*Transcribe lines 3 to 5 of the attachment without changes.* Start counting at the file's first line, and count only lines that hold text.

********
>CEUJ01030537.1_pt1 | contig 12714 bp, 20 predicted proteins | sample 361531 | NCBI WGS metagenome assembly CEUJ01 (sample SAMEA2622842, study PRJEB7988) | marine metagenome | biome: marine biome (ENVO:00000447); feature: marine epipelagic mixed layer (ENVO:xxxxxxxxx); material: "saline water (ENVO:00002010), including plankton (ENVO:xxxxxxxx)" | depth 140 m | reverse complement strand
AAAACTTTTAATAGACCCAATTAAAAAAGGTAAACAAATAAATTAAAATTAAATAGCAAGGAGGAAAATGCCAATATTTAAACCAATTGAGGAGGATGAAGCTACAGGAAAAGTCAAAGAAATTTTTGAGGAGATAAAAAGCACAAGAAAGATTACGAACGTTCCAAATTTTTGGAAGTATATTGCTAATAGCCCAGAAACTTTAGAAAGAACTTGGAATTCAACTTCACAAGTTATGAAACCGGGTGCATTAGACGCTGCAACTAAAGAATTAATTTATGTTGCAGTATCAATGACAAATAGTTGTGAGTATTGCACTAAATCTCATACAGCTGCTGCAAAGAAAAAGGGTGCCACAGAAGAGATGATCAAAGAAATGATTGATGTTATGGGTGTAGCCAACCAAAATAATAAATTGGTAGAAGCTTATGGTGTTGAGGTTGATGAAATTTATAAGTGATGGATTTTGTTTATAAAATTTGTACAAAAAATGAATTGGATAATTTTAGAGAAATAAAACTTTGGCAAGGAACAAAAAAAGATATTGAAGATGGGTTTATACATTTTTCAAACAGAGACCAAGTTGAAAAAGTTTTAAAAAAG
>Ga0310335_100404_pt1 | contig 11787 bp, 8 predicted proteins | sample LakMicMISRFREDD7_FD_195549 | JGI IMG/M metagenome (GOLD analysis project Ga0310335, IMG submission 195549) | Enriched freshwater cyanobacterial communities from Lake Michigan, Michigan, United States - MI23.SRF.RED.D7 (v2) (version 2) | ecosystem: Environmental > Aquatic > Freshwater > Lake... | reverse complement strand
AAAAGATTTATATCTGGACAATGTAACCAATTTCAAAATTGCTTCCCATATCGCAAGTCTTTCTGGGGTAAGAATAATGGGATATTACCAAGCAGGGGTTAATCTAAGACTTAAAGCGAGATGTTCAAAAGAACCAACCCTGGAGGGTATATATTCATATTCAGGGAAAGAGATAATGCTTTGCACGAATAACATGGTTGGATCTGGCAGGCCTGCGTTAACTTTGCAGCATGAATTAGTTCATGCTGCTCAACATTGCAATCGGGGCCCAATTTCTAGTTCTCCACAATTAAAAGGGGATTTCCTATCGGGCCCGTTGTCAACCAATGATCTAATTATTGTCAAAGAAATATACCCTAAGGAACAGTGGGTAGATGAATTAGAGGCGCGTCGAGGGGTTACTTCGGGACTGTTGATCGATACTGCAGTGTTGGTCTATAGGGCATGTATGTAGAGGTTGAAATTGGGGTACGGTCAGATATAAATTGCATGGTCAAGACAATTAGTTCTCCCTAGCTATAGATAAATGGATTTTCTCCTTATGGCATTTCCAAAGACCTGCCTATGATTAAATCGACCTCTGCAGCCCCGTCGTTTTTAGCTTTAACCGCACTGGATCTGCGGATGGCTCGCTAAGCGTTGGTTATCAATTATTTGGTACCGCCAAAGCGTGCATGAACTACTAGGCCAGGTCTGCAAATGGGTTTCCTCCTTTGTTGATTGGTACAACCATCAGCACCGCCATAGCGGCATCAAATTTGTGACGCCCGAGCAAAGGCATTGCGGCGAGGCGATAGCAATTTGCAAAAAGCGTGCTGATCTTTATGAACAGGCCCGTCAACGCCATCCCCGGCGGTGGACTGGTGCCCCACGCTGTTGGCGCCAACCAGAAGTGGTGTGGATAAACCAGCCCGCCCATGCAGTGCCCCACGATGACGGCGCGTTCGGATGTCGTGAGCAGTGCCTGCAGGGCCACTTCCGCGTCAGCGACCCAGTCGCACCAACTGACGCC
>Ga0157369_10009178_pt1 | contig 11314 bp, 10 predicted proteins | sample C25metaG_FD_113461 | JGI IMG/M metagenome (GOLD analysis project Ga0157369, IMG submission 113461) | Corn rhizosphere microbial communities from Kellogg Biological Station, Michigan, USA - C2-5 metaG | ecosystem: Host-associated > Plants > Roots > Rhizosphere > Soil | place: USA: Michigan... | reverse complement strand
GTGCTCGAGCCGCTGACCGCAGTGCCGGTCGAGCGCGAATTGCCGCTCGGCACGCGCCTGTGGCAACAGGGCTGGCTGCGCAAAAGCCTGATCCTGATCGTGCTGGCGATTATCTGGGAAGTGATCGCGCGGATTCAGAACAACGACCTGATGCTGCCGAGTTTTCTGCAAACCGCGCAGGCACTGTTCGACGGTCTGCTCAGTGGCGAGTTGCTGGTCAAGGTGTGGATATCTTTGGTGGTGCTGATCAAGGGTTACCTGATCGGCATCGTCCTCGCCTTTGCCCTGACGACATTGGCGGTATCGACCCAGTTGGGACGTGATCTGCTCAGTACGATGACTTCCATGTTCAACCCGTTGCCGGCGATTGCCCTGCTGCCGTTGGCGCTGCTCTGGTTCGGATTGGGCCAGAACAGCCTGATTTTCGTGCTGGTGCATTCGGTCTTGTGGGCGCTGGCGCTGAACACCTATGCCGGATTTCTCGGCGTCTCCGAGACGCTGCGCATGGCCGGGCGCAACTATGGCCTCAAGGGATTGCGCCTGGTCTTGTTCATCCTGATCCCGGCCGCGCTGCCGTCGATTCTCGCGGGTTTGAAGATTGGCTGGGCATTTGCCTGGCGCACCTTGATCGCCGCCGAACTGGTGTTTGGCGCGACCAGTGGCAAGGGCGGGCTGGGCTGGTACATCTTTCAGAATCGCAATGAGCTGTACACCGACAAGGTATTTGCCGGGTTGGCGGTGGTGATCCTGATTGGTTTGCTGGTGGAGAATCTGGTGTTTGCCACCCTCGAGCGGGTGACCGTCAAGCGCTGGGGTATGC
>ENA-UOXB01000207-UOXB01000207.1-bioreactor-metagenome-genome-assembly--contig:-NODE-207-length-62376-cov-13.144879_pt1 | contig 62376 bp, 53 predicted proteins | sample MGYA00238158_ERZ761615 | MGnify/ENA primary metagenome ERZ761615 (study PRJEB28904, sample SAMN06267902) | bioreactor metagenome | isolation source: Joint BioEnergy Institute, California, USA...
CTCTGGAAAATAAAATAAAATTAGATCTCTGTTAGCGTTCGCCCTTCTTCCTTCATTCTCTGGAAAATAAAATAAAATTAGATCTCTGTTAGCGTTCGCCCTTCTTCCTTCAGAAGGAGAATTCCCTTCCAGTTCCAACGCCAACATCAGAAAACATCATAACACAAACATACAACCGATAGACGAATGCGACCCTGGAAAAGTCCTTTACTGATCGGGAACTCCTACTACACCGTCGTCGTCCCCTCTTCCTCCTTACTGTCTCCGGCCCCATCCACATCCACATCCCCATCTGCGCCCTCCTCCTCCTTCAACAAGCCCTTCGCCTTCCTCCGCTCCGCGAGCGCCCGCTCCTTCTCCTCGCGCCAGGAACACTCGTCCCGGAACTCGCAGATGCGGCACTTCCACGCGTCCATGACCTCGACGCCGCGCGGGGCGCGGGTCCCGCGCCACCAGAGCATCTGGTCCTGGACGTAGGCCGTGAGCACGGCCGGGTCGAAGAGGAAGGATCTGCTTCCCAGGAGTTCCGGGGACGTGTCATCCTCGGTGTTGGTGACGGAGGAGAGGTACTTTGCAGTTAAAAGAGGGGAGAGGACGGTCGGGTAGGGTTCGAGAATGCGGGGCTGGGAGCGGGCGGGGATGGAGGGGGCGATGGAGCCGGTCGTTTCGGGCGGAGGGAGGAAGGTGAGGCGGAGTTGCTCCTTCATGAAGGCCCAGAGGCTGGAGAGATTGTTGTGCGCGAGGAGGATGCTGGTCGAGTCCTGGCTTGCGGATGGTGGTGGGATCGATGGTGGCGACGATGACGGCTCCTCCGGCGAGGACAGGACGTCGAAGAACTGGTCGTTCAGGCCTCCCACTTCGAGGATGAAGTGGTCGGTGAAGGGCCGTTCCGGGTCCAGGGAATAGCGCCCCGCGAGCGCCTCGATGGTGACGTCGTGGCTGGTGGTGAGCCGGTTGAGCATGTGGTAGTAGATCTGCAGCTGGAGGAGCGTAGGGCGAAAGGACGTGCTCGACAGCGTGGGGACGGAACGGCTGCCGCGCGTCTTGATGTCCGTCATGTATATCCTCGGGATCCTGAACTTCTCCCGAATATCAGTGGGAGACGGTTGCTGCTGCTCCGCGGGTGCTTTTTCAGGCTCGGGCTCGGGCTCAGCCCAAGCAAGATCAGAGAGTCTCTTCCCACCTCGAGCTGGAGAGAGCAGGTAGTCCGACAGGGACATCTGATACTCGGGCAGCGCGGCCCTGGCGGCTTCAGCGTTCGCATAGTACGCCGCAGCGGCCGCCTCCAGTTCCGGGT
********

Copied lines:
>Ga0310335_100404_pt1 | contig 11787 bp, 8 predicted proteins | sample LakMicMISRFREDD7_FD_195549 | JGI IMG/M metagenome (GOLD analysis project Ga0310335, IMG submission 195549) | Enriched freshwater cyanobacterial communities from Lake Michigan, Michigan, United States - MI23.SRF.RED.D7 (v2) (version 2) | ecosystem: Environmental > Aquatic > Freshwater > Lake... | reverse complement strand
AAAAGATTTATATCTGGACAATGTAACCAATTTCAAAATTGCTTCCCATATCGCAAGTCTTTCTGGGGTAAGAATAATGGGATATTACCAAGCAGGGGTTAATCTAAGACTTAAAGCGAGATGTTCAAAAGAACCAACCCTGGAGGGTATATATTCATATTCAGGGAAAGAGATAATGCTTTGCACGAATAACATGGTTGGATCTGGCAGGCCTGCGTTAACTTTGCAGCATGAATTAGTTCATGCTGCTCAACATTGCAATCGGGGCCCAATTTCTAGTTCTCCACAATTAAAAGGGGATTTCCTATCGGGCCCGTTGTCAACCAATGATCTAATTATTGTCAAAGAAATATACCCTAAGGAACAGTGGGTAGATGAATTAGAGGCGCGTCGAGGGGTTACTTCGGGACTGTTGATCGATACTGCAGTGTTGGTCTATAGGGCATGTATGTAGAGGTTGAAATTGGGGTACGGTCAGATATAAATTGCATGGTCAAGACAATTAGTTCTCCCTAGCTATAGATAAATGGATTTTCTCCTTATGGCATTTCCAAAGACCTGCCTATGATTAAATCGACCTCTGCAGCCCCGTCGTTTTTAGCTTTAACCGCACTGGATCTGCGGATGGCTCGCTAAGCGTTGGTTATCAATTATTTGGTACCGCCAAAGCGTGCATGAACTACTAGGCCAGGTCTGCAAATGGGTTTCCTCCTTTGTTGATTGGTACAACCATCAGCACCGCCATAGCGGCATCAAATTTGTGACGCCCGAGCAAAGGCATTGCGGCGAGGCGATAGCAATTTGCAAAAAGCGTGCTGATCTTTATGAACAGGCCCGTCAACGCCATCCCCGGCGGTGGACTGGTGCCCCACGCTGTTGGCGCCAACCAGAAGTGGTGTGGATAAACCAGCCCGCCCATGCAGTGCCCCACGATGACGGCGCGTTCGGATGTCGTGAGCAGTGCCTGCAGGGCCACTTCCGCGTCAGCGACCCAGTCGCACCAACTGACGCC
>Ga0157369_10009178_pt1 | contig 11314 bp, 10 predicted proteins | sample C25metaG_FD_113461 | JGI IMG/M metagenome (GOLD analysis project Ga0157369, IMG submission 113461) | Corn rhizosphere microbial communities from Kellogg Biological Station, Michigan, USA - C2-5 metaG | ecosystem: Host-associated > Plants > Roots > Rhizosphere > Soil | place: USA: Michigan... | reverse complement strand